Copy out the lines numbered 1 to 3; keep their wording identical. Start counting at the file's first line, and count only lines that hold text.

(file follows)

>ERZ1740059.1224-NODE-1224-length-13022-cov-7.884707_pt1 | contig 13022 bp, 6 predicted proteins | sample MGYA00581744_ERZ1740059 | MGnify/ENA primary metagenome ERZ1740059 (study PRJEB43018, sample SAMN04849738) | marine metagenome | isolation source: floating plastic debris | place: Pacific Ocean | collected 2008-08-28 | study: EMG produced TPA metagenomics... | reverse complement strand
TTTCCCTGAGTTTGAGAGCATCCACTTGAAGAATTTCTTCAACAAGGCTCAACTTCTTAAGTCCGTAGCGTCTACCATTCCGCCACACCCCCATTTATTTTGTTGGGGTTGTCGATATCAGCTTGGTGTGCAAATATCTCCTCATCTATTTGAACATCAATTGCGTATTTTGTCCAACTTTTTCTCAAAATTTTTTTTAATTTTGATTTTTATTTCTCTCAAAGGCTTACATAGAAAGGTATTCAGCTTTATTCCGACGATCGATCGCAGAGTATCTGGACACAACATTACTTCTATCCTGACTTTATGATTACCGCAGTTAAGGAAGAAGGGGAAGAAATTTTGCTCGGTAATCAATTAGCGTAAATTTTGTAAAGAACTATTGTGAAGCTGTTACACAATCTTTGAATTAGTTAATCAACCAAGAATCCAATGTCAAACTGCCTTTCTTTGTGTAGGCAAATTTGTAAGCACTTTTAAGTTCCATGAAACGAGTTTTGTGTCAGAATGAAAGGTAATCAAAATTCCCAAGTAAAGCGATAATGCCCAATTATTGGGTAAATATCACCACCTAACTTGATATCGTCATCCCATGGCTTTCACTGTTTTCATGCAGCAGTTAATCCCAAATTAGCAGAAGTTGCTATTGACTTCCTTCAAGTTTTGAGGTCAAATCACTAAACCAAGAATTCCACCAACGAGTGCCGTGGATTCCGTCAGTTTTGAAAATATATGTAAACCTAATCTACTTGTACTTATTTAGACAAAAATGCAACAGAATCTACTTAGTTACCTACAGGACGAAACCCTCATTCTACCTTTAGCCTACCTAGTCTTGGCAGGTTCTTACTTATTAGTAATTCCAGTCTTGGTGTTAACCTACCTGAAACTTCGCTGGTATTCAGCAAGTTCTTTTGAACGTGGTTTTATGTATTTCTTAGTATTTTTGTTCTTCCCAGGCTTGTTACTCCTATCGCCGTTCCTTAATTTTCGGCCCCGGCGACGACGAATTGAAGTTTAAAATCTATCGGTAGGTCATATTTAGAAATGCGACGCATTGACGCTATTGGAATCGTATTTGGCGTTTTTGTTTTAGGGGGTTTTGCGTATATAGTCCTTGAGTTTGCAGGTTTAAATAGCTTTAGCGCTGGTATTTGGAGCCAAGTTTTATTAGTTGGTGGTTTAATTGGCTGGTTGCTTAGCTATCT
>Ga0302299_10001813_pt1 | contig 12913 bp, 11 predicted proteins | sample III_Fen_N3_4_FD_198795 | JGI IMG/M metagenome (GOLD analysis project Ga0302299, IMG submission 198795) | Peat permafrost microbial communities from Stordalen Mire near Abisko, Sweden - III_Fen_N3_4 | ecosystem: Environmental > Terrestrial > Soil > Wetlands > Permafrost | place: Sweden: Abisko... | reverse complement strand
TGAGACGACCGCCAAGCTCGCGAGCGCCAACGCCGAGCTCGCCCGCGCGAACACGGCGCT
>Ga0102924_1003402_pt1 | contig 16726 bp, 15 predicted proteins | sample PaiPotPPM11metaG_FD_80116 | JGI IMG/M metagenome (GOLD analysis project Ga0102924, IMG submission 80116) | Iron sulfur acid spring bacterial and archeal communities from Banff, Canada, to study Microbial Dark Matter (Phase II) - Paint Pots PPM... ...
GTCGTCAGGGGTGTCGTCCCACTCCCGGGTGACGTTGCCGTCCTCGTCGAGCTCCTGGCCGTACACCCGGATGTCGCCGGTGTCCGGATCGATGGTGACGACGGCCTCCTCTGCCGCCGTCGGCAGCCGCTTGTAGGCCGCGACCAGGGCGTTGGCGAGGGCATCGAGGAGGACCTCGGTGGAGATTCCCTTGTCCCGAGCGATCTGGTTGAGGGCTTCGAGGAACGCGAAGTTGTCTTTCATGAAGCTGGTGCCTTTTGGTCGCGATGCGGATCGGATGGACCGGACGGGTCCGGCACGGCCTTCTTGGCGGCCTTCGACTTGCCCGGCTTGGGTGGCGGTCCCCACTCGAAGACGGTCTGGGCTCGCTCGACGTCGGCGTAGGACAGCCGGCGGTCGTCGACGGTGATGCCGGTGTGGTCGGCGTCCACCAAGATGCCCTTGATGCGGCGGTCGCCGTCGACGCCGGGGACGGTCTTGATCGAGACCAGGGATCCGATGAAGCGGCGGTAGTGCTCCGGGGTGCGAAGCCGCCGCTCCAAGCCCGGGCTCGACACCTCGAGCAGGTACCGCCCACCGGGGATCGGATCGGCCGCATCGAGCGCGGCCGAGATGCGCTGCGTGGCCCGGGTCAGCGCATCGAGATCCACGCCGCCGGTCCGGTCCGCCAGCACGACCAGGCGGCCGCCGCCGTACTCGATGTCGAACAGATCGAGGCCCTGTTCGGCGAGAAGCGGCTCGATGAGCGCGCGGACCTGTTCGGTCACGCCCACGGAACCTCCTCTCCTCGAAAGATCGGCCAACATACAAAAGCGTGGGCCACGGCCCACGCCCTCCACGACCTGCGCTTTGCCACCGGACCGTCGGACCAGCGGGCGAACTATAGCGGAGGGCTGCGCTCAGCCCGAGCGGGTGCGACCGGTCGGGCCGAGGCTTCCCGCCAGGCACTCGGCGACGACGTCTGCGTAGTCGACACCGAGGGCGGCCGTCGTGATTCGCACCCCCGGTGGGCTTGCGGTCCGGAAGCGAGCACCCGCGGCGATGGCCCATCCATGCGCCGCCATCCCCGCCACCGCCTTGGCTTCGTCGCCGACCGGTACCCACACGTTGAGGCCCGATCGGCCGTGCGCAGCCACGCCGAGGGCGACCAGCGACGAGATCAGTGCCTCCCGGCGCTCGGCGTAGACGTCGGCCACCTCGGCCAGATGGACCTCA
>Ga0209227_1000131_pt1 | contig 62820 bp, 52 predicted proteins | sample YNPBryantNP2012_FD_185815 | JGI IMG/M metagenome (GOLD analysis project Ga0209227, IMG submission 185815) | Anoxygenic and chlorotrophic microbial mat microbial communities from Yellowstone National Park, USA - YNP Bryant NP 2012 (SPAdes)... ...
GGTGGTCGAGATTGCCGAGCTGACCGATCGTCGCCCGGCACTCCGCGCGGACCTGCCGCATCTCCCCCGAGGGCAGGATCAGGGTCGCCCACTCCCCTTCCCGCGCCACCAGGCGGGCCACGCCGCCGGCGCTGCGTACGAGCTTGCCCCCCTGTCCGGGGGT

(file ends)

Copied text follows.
>ERZ1740059.1224-NODE-1224-length-13022-cov-7.884707_pt1 | contig 13022 bp, 6 predicted proteins | sample MGYA00581744_ERZ1740059 | MGnify/ENA primary metagenome ERZ1740059 (study PRJEB43018, sample SAMN04849738) | marine metagenome | isolation source: floating plastic debris | place: Pacific Ocean | collected 2008-08-28 | study: EMG produced TPA metagenomics... | reverse complement strand
TTTCCCTGAGTTTGAGAGCATCCACTTGAAGAATTTCTTCAACAAGGCTCAACTTCTTAAGTCCGTAGCGTCTACCATTCCGCCACACCCCCATTTATTTTGTTGGGGTTGTCGATATCAGCTTGGTGTGCAAATATCTCCTCATCTATTTGAACATCAATTGCGTATTTTGTCCAACTTTTTCTCAAAATTTTTTTTAATTTTGATTTTTATTTCTCTCAAAGGCTTACATAGAAAGGTATTCAGCTTTATTCCGACGATCGATCGCAGAGTATCTGGACACAACATTACTTCTATCCTGACTTTATGATTACCGCAGTTAAGGAAGAAGGGGAAGAAATTTTGCTCGGTAATCAATTAGCGTAAATTTTGTAAAGAACTATTGTGAAGCTGTTACACAATCTTTGAATTAGTTAATCAACCAAGAATCCAATGTCAAACTGCCTTTCTTTGTGTAGGCAAATTTGTAAGCACTTTTAAGTTCCATGAAACGAGTTTTGTGTCAGAATGAAAGGTAATCAAAATTCCCAAGTAAAGCGATAATGCCCAATTATTGGGTAAATATCACCACCTAACTTGATATCGTCATCCCATGGCTTTCACTGTTTTCATGCAGCAGTTAATCCCAAATTAGCAGAAGTTGCTATTGACTTCCTTCAAGTTTTGAGGTCAAATCACTAAACCAAGAATTCCACCAACGAGTGCCGTGGATTCCGTCAGTTTTGAAAATATATGTAAACCTAATCTACTTGTACTTATTTAGACAAAAATGCAACAGAATCTACTTAGTTACCTACAGGACGAAACCCTCATTCTACCTTTAGCCTACCTAGTCTTGGCAGGTTCTTACTTATTAGTAATTCCAGTCTTGGTGTTAACCTACCTGAAACTTCGCTGGTATTCAGCAAGTTCTTTTGAACGTGGTTTTATGTATTTCTTAGTATTTTTGTTCTTCCCAGGCTTGTTACTCCTATCGCCGTTCCTTAATTTTCGGCCCCGGCGACGACGAATTGAAGTTTAAAATCTATCGGTAGGTCATATTTAGAAATGCGACGCATTGACGCTATTGGAATCGTATTTGGCGTTTTTGTTTTAGGGGGTTTTGCGTATATAGTCCTTGAGTTTGCAGGTTTAAATAGCTTTAGCGCTGGTATTTGGAGCCAAGTTTTATTAGTTGGTGGTTTAATTGGCTGGTTGCTTAGCTATCT
>Ga0302299_10001813_pt1 | contig 12913 bp, 11 predicted proteins | sample III_Fen_N3_4_FD_198795 | JGI IMG/M metagenome (GOLD analysis project Ga0302299, IMG submission 198795) | Peat permafrost microbial communities from Stordalen Mire near Abisko, Sweden - III_Fen_N3_4 | ecosystem: Environmental > Terrestrial > Soil > Wetlands > Permafrost | place: Sweden: Abisko... | reverse complement strand